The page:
It is now 25 years since this country was introduced to “stakeholder economics” – the concept that Government could engender a more friendly form of capitalism where profits were shared more equitably between stakeholders – including workers and consumers.
This idea of “profit-sharing” was right for the time. When Tony Blair and Gordon Brown set up stall in 1997, the country was in the middle of a sustained bull run in markets, the problems we now have with the NHS and other public services were not apparent , we had a pension system that was functioning on a very different basis than today.
The last 25 years have seen the language of Government changing from profit-sharing to risk-sharing with harsh polarities between those who take risk and those who don’t.
Nowhere is the polarisation between those who take no risk and those who take all risk greater than in the way we organise private and public pensions. Those in public sector pensions not only get bigger pensions, but they have the Government guarantee that they will be paid as an inflation protected “wage for life”.
What’s left of such guaranteed pensions in the UK is being herded down a fast track to self-sufficiency and buy- out. It’s being replaced by a system of DC saving where all the risk is left to savers to sort out, either by taking diminished income through the annuity market or by risking money running out in later age – through draw-down,
There is no equitability in this. There is a deeply held grievance in the private sector that they are paying more into public sector pensions than into their own. The risk equation appears to many “we pay our taxes to pay your pensions. We get no pension only a pot“.
A big idea for Labour
Labour are winning the political argument by not making the mistakes the Government are making. This is relatively easy to do when in opposition, but Labour has yet to find a big idea like stakeholder economics to excite the nation. Stakeholder Pensions were a manifestation of the Zeitgiest and they arrived soon after Labour in the late 90s.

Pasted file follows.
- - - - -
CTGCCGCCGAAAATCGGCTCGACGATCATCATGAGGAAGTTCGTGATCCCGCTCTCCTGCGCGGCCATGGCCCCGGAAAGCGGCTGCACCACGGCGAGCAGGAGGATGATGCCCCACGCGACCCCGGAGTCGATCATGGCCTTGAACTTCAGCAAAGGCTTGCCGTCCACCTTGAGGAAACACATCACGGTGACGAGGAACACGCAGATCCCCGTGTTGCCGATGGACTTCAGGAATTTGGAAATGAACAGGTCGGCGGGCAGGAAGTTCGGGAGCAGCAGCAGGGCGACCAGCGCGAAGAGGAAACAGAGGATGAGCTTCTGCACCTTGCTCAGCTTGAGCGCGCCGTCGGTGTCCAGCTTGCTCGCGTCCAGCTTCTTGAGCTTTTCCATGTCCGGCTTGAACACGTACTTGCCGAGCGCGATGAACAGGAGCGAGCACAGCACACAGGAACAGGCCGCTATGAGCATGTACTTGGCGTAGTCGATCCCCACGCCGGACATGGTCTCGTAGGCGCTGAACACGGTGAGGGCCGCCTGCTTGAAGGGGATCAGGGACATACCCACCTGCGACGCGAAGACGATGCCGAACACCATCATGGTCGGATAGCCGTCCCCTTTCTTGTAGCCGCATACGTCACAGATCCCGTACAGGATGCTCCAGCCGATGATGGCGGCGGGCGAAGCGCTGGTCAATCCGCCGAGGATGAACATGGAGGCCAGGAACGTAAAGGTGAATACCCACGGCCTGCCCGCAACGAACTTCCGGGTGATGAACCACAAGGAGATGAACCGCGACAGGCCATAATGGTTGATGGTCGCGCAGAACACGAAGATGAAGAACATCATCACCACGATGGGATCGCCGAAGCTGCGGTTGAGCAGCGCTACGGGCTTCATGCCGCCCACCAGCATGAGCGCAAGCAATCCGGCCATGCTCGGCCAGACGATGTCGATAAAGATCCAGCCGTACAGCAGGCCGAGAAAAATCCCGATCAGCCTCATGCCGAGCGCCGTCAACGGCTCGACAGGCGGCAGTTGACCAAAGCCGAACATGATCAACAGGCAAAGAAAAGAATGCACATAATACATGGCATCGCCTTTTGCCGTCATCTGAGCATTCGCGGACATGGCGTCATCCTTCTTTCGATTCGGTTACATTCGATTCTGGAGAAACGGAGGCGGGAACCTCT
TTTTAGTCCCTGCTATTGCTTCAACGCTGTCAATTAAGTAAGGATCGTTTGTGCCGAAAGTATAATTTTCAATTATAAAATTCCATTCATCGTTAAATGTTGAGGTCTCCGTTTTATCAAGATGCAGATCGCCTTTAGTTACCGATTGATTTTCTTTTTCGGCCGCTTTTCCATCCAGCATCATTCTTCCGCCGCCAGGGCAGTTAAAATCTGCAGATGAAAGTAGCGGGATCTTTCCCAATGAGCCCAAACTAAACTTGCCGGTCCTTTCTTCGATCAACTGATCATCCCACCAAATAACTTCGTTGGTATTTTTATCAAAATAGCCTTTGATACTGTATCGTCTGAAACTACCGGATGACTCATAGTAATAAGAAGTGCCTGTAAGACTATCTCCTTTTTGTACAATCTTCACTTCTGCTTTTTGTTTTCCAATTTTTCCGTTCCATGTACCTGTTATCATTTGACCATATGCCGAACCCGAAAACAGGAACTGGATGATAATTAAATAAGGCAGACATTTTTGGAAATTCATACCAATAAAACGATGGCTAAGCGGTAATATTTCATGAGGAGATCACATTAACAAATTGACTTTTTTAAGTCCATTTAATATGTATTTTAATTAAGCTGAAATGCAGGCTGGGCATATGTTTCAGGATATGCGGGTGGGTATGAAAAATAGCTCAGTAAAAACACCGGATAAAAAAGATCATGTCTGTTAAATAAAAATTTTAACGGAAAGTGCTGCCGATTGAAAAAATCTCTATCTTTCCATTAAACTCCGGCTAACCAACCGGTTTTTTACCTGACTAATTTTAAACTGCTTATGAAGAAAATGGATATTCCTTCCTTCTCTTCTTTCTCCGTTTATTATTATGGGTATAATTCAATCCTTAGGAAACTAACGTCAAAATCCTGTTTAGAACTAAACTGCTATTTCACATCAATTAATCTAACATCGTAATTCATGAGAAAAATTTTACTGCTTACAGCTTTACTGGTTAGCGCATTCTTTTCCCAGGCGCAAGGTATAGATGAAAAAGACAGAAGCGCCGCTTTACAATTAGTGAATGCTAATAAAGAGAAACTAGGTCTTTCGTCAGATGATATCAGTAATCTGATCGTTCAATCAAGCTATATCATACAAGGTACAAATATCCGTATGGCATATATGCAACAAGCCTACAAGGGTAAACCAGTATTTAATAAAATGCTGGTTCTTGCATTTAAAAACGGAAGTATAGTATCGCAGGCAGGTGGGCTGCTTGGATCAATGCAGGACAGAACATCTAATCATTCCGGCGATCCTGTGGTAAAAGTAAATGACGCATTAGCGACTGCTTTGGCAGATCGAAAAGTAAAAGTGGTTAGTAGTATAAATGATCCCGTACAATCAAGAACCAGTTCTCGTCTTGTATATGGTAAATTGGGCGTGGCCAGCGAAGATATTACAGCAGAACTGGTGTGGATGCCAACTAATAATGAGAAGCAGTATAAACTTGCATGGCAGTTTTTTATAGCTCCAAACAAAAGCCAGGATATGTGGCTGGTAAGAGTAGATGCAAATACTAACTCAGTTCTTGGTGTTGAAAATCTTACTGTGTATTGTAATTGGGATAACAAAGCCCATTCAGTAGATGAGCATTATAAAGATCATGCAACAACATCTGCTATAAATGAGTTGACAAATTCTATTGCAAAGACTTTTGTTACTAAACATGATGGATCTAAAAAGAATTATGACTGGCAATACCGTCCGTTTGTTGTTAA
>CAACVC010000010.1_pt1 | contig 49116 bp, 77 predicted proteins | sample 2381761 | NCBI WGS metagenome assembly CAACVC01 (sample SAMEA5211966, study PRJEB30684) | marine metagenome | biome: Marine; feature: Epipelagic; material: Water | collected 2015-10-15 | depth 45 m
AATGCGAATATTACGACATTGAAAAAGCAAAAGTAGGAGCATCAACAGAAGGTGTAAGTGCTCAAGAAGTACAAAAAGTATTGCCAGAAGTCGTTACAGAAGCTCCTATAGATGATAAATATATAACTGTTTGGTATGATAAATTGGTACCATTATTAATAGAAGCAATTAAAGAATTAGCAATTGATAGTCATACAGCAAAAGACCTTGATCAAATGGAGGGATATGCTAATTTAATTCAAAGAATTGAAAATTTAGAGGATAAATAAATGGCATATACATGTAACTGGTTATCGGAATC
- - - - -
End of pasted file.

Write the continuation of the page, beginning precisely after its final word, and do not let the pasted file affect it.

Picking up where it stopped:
Maybe the idea can be revived, albeit with risk-sharing rather than profit-sharing being the hook.
The trade off between pay and pension in the public sector is wrong. John Ralfe is right
“@TPS accounts show from 2010 to 2022 the annual taxpayer cost of pensions, after teacher contributions, went from 15.5% to 67% of salary.
Adding pensions paints a very different picture – rather than a 23% fall in real terms, teachers’ total pay and pension has gone up by c10%”
— John Ralfe (@JohnRalfe1) January 18, 2023
I don’t want to see teacher’s get lower pensions but I do think their pensions should be based to a degree on the capacity of the public purse to afford them. At times when the public purse is denuded, then flexing the pay v pensions equation makes sense. There are ways of reducing the cost of pensions that enable pay rises to be made, but where the cost of a pay rise is increased by up to two thirds by the impact of the pension rise, something is wrong. There is no risk-sharing, all the risk is being born by the tax-payer and if the tax-payer can’t or won’t pay, then we get social discord – as we are getting now.
The Government has “flexed” the triple lock – it’s not getting paid -it’s not increased by the rate of inflation right now. But the Government is still paying full inflation on almost all public sector pensions, under an agreement which shares no risk at all.
While the private sector looks to find an alternative to the binary approaches of drawdown and annuity, the public sector is starved of funds and wages while pensions aren’t discussed.
Matt Rodda and the shadow DWP team have an opportunity here to work with their Treasury colleagues towards a new settlement on pensions and pay in the public sector that could release funds for public services.
“A clap doesn’t pay today’s bills” -say the nurses. Nor does a pension guarantee. Something has to give and a good way for a new Government to return to stakeholder economics is through pension risk-sharing.